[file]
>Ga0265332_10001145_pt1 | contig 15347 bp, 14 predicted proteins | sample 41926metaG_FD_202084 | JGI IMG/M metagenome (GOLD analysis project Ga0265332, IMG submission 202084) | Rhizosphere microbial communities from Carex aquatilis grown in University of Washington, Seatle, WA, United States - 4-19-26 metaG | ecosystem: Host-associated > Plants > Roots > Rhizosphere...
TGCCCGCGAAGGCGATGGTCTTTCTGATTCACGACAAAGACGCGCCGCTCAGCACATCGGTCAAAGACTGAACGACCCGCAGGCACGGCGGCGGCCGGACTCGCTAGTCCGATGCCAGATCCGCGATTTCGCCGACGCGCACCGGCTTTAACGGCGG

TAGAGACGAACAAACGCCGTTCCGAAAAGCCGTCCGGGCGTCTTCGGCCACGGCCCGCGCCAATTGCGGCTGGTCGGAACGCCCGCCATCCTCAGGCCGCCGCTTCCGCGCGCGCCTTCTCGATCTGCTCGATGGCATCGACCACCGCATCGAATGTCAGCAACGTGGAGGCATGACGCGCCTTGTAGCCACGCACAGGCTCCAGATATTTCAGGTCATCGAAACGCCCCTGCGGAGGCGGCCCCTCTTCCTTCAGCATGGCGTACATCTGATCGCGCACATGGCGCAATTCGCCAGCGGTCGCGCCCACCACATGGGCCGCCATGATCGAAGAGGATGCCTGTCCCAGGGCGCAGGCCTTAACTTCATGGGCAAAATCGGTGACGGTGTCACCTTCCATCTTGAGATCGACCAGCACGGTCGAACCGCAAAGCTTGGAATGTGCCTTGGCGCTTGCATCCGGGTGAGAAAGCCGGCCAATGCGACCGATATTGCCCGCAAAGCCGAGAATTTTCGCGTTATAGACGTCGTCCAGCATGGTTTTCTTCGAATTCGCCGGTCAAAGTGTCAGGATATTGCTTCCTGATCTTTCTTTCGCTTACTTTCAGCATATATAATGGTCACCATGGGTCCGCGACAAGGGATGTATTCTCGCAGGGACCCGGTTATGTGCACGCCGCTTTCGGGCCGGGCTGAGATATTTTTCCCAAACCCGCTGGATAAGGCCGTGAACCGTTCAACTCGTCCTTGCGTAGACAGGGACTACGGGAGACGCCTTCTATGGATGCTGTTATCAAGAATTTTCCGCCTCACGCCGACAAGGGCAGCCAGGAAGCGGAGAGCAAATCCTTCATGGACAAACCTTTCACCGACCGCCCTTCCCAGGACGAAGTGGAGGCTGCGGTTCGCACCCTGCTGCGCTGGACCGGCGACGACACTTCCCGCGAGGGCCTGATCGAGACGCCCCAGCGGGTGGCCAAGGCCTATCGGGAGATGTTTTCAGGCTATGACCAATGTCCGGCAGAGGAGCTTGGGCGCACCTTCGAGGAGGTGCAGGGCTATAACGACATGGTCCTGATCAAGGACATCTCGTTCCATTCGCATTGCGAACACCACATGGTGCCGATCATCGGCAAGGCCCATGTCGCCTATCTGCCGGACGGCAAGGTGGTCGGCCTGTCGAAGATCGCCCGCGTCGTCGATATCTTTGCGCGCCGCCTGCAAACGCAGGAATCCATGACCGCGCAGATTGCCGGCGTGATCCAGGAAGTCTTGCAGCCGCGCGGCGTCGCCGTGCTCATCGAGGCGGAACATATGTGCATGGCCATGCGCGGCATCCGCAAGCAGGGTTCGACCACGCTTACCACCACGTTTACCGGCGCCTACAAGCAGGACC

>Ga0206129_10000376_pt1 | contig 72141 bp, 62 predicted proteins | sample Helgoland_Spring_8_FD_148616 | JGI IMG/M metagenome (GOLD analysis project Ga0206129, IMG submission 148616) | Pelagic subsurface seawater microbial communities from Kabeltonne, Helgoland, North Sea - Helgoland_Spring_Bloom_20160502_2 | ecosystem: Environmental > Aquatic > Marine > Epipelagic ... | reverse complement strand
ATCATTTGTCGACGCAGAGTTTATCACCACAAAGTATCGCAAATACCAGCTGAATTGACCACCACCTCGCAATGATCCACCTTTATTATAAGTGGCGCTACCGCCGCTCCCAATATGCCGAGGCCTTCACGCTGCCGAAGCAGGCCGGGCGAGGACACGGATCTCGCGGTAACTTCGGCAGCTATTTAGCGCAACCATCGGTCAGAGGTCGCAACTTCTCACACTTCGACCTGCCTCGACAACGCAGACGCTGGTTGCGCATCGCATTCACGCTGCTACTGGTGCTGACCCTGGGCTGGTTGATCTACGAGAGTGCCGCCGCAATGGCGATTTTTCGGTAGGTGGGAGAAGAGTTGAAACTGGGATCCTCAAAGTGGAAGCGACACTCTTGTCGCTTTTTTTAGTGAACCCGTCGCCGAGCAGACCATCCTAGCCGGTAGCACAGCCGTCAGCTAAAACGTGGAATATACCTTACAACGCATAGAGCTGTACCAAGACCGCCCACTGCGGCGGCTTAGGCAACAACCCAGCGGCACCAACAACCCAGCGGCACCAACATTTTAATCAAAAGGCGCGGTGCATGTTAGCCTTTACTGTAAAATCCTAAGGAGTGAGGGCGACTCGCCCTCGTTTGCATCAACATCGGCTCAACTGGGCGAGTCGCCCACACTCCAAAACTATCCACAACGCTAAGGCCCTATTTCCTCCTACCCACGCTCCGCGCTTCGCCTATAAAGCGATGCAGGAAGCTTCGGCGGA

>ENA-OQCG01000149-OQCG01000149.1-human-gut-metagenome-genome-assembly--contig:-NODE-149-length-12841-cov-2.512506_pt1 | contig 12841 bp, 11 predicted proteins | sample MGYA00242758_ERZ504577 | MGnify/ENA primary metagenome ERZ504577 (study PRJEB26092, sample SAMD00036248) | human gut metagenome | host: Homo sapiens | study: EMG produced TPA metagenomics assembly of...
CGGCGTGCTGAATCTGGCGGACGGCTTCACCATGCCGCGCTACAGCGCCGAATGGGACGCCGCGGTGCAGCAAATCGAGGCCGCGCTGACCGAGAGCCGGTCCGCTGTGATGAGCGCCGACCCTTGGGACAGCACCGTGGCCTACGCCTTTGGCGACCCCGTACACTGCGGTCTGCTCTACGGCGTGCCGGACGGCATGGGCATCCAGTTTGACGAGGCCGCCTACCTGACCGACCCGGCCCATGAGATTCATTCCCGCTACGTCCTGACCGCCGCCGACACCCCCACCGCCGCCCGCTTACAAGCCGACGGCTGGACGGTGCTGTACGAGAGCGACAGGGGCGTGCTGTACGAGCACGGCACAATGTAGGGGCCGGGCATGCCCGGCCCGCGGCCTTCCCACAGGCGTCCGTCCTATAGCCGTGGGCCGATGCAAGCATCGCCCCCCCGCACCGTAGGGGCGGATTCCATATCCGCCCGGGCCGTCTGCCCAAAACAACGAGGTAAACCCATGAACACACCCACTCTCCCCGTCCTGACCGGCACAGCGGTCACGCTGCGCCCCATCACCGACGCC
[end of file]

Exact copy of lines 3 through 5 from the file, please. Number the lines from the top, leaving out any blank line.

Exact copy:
TAGAGACGAACAAACGCCGTTCCGAAAAGCCGTCCGGGCGTCTTCGGCCACGGCCCGCGCCAATTGCGGCTGGTCGGAACGCCCGCCATCCTCAGGCCGCCGCTTCCGCGCGCGCCTTCTCGATCTGCTCGATGGCATCGACCACCGCATCGAATGTCAGCAACGTGGAGGCATGACGCGCCTTGTAGCCACGCACAGGCTCCAGATATTTCAGGTCATCGAAACGCCCCTGCGGAGGCGGCCCCTCTTCCTTCAGCATGGCGTACATCTGATCGCGCACATGGCGCAATTCGCCAGCGGTCGCGCCCACCACATGGGCCGCCATGATCGAAGAGGATGCCTGTCCCAGGGCGCAGGCCTTAACTTCATGGGCAAAATCGGTGACGGTGTCACCTTCCATCTTGAGATCGACCAGCACGGTCGAACCGCAAAGCTTGGAATGTGCCTTGGCGCTTGCATCCGGGTGAGAAAGCCGGCCAATGCGACCGATATTGCCCGCAAAGCCGAGAATTTTCGCGTTATAGACGTCGTCCAGCATGGTTTTCTTCGAATTCGCCGGTCAAAGTGTCAGGATATTGCTTCCTGATCTTTCTTTCGCTTACTTTCAGCATATATAATGGTCACCATGGGTCCGCGACAAGGGATGTATTCTCGCAGGGACCCGGTTATGTGCACGCCGCTTTCGGGCCGGGCTGAGATATTTTTCCCAAACCCGCTGGATAAGGCCGTGAACCGTTCAACTCGTCCTTGCGTAGACAGGGACTACGGGAGACGCCTTCTATGGATGCTGTTATCAAGAATTTTCCGCCTCACGCCGACAAGGGCAGCCAGGAAGCGGAGAGCAAATCCTTCATGGACAAACCTTTCACCGACCGCCCTTCCCAGGACGAAGTGGAGGCTGCGGTTCGCACCCTGCTGCGCTGGACCGGCGACGACACTTCCCGCGAGGGCCTGATCGAGACGCCCCAGCGGGTGGCCAAGGCCTATCGGGAGATGTTTTCAGGCTATGACCAATGTCCGGCAGAGGAGCTTGGGCGCACCTTCGAGGAGGTGCAGGGCTATAACGACATGGTCCTGATCAAGGACATCTCGTTCCATTCGCATTGCGAACACCACATGGTGCCGATCATCGGCAAGGCCCATGTCGCCTATCTGCCGGACGGCAAGGTGGTCGGCCTGTCGAAGATCGCCCGCGTCGTCGATATCTTTGCGCGCCGCCTGCAAACGCAGGAATCCATGACCGCGCAGATTGCCGGCGTGATCCAGGAAGTCTTGCAGCCGCGCGGCGTCGCCGTGCTCATCGAGGCGGAACATATGTGCATGGCCATGCGCGGCATCCGCAAGCAGGGTTCGACCACGCTTACCACCACGTTTACCGGCGCCTACAAGCAGGACC

>Ga0206129_10000376_pt1 | contig 72141 bp, 62 predicted proteins | sample Helgoland_Spring_8_FD_148616 | JGI IMG/M metagenome (GOLD analysis project Ga0206129, IMG submission 148616) | Pelagic subsurface seawater microbial communities from Kabeltonne, Helgoland, North Sea - Helgoland_Spring_Bloom_20160502_2 | ecosystem: Environmental > Aquatic > Marine > Epipelagic ... | reverse complement strand
ATCATTTGTCGACGCAGAGTTTATCACCACAAAGTATCGCAAATACCAGCTGAATTGACCACCACCTCGCAATGATCCACCTTTATTATAAGTGGCGCTACCGCCGCTCCCAATATGCCGAGGCCTTCACGCTGCCGAAGCAGGCCGGGCGAGGACACGGATCTCGCGGTAACTTCGGCAGCTATTTAGCGCAACCATCGGTCAGAGGTCGCAACTTCTCACACTTCGACCTGCCTCGACAACGCAGACGCTGGTTGCGCATCGCATTCACGCTGCTACTGGTGCTGACCCTGGGCTGGTTGATCTACGAGAGTGCCGCCGCAATGGCGATTTTTCGGTAGGTGGGAGAAGAGTTGAAACTGGGATCCTCAAAGTGGAAGCGACACTCTTGTCGCTTTTTTTAGTGAACCCGTCGCCGAGCAGACCATCCTAGCCGGTAGCACAGCCGTCAGCTAAAACGTGGAATATACCTTACAACGCATAGAGCTGTACCAAGACCGCCCACTGCGGCGGCTTAGGCAACAACCCAGCGGCACCAACAACCCAGCGGCACCAACATTTTAATCAAAAGGCGCGGTGCATGTTAGCCTTTACTGTAAAATCCTAAGGAGTGAGGGCGACTCGCCCTCGTTTGCATCAACATCGGCTCAACTGGGCGAGTCGCCCACACTCCAAAACTATCCACAACGCTAAGGCCCTATTTCCTCCTACCCACGCTCCGCGCTTCGCCTATAAAGCGATGCAGGAAGCTTCGGCGGA